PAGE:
Why speck detection is important for flour millers

Magnus Lindgren,
Perten Instruments AB, Instrumentvägen 29-31, SE-126 53 Hägersten, Sweden
mlindgren@perten.com

Specks, or darker bran particles in flour, have been a specification parameter for durum semolina for quite some time. The specks negatively influence the visual appearance in pasta, and customers perceive the product as poor. In wheat flour milling, the detection of specks is of less concern; it is not a common specification parameter for wheat flour.

From a processing point of view, the detection of specks can help a miller avoid running scrap, customer rejects and costly reworks.

The DA 7300 contains a digital camera and a dedicated illumination system (Figure 1). The camera produces high-quality images of the product that is measured and provides a live video for the operators so they can continuously visually monitor the product in the stream (Figure 2).

DA 7300
Figure 1. DA 7300

Figure 2. Live camera images and video
Figure 2. Live camera images and video for visually monitoring the product stream

Once the images are captured, the DA 7300 performs an image analysis whereby the specks are detected and counted, the size of the specks is noted, and they are grouped according to their size. Although the users typically view only one size that corresponds with their manual reference method, the system identifies 16 different groups (Figure 3).

Figure 3. Specks grouped by size
Figure 3. Specks grouped by size

It is also possible to separate specks into two categories based on their darkness. Note the blue circle indicating a dark speck and the red indicating a light speck particle (Figure 4).

Figure 4. Categories of darkness 
Figure 4. Categories of darkness: blue circle – dark speck; red circle – light speck

While from a quality point of view detecting and counting the specks is of interest, there is one aspect that overshadows the others when milling wheat flour. Tempering is designed to soften the bran particles to ensure they are soft, not brittle, in order to avoid them cracking into small pieces and passing through the sifter. However, a small amount of specks normally appears, as one cannot expect to sift away 100%.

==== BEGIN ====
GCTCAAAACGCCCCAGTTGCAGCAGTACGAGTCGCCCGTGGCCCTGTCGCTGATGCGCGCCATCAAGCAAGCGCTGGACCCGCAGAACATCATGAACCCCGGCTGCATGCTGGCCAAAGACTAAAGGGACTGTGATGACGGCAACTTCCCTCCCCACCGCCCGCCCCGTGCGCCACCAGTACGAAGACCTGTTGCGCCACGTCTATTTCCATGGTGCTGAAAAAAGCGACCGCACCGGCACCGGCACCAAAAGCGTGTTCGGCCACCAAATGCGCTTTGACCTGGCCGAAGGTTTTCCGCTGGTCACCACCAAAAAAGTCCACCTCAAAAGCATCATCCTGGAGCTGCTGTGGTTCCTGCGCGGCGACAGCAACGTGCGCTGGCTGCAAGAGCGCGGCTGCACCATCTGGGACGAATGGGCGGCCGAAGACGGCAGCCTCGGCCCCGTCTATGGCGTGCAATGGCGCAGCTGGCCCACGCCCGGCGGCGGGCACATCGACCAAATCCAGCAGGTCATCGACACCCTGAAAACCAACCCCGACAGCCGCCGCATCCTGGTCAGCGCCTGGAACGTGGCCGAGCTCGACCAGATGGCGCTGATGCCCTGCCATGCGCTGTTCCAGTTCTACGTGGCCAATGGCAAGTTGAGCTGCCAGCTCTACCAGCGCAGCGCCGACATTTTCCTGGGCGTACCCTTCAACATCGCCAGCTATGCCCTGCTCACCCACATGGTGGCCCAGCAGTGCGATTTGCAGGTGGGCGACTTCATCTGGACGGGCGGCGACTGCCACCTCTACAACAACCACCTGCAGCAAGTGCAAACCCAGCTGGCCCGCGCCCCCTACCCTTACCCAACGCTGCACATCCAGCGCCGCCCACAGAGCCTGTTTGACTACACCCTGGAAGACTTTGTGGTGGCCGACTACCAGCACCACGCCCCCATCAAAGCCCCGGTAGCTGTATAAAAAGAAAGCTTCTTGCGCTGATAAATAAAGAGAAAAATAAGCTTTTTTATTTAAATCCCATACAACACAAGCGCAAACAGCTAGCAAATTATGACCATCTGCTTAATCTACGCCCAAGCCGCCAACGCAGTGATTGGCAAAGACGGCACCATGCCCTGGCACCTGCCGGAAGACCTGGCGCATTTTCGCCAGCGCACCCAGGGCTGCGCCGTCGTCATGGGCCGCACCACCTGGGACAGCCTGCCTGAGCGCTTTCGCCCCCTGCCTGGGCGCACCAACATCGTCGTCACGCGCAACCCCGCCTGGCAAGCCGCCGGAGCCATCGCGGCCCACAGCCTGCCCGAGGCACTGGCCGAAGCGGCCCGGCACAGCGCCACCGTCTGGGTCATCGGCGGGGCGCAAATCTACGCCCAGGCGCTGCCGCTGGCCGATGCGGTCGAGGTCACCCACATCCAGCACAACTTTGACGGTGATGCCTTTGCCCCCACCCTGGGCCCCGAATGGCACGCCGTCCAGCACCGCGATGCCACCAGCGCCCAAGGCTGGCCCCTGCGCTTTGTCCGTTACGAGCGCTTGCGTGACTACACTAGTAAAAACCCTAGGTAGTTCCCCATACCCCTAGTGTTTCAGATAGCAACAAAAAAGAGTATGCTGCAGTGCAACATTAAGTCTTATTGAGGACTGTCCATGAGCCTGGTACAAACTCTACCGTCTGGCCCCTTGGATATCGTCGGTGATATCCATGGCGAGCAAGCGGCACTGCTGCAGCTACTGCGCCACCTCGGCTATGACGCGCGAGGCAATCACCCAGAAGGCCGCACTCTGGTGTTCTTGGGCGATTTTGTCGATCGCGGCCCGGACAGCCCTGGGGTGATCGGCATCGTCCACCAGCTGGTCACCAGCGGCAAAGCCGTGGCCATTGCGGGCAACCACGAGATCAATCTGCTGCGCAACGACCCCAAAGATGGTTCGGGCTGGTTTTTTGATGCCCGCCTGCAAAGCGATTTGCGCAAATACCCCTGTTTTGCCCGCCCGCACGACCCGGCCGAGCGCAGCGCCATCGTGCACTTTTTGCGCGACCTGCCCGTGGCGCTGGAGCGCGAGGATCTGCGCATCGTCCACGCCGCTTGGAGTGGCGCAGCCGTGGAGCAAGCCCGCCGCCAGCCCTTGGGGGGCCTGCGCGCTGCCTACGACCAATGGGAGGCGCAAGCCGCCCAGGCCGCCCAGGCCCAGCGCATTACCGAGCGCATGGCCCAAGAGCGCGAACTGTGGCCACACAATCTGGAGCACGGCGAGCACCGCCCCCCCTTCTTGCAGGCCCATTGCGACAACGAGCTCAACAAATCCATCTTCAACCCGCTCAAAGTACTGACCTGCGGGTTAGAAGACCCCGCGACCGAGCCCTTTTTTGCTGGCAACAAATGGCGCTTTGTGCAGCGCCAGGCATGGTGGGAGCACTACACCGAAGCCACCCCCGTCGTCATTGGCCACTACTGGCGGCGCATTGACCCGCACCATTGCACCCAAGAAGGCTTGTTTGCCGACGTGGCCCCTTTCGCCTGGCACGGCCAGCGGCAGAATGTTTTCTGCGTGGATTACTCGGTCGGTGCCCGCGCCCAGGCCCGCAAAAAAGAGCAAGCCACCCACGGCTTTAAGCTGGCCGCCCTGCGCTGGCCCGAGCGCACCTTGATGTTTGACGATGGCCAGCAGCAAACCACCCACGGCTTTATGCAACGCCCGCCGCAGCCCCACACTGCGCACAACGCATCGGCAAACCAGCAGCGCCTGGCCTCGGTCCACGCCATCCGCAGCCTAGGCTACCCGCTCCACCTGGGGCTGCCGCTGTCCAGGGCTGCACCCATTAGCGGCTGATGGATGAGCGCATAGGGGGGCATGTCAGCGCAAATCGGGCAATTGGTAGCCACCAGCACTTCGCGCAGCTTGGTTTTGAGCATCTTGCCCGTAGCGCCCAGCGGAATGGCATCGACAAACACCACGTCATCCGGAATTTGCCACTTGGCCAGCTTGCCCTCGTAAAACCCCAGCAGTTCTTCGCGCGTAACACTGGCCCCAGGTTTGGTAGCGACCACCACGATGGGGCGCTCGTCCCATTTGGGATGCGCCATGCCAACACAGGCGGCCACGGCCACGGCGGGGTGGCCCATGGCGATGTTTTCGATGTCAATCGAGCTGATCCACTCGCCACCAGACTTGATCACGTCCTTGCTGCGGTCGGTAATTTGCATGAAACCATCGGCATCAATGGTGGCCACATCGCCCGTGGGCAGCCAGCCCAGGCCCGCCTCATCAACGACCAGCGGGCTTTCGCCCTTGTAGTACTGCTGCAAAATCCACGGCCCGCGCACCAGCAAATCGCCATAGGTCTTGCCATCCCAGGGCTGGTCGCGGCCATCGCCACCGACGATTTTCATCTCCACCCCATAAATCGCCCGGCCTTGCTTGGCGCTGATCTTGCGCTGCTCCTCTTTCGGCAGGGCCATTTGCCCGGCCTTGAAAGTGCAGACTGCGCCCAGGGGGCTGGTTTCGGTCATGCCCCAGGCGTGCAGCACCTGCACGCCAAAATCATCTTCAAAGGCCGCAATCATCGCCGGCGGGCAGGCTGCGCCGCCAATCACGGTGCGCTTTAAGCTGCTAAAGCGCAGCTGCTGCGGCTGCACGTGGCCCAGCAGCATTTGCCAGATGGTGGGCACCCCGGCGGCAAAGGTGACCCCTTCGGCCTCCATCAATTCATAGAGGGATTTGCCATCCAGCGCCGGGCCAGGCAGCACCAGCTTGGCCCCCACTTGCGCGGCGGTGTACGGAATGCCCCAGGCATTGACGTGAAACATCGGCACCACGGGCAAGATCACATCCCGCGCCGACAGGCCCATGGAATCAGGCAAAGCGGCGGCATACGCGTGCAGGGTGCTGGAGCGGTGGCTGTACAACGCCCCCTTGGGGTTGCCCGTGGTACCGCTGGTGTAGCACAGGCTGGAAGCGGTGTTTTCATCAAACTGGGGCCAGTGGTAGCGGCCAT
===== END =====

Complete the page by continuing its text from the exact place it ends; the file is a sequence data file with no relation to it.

In addition, the woven fabric though which the flour is sifted wears and sometimes breaks. When this happens, the amount of speck particles can increase dramatically in a short time. The miller then needs to stop the milling process and replace the broken cloth. The challenge for the miller though is to know when this happens, and the DA 7300 speck detection provides invaluable information to detect breakages immediately.

Real-life scenario

Please note how the red trend for specks increases in Figure 5.

Figure 5. Snapshot of monitoring curves
Figure 5. Snapshot of monitoring curves

By looking at the camera images (Figure 6), the miller, a careful gentleman, verifies that the specks have indeed increased. It now becomes obvious that the mill needs to be stopped and the cause found.

Figure 6. Snapshot of monitoring images
Figure 6. Snapshot of monitoring images

The frames are pulled from the sifter cabinets and inspected (Figure 7).

Figure 7. Inspection of the frames
Figure 7. Inspection of the frames

A tear is found quickly, with a minimum of sub-specification flour produced (Figure 8).

Figure 8. The tear causing the problem
Figure 8. The tear causing the problem

In this case, the miller was able to detect the specks, shut the milling down, replace the broken sifter fabric and be up and running again within an hour.

Read more about the DA 7300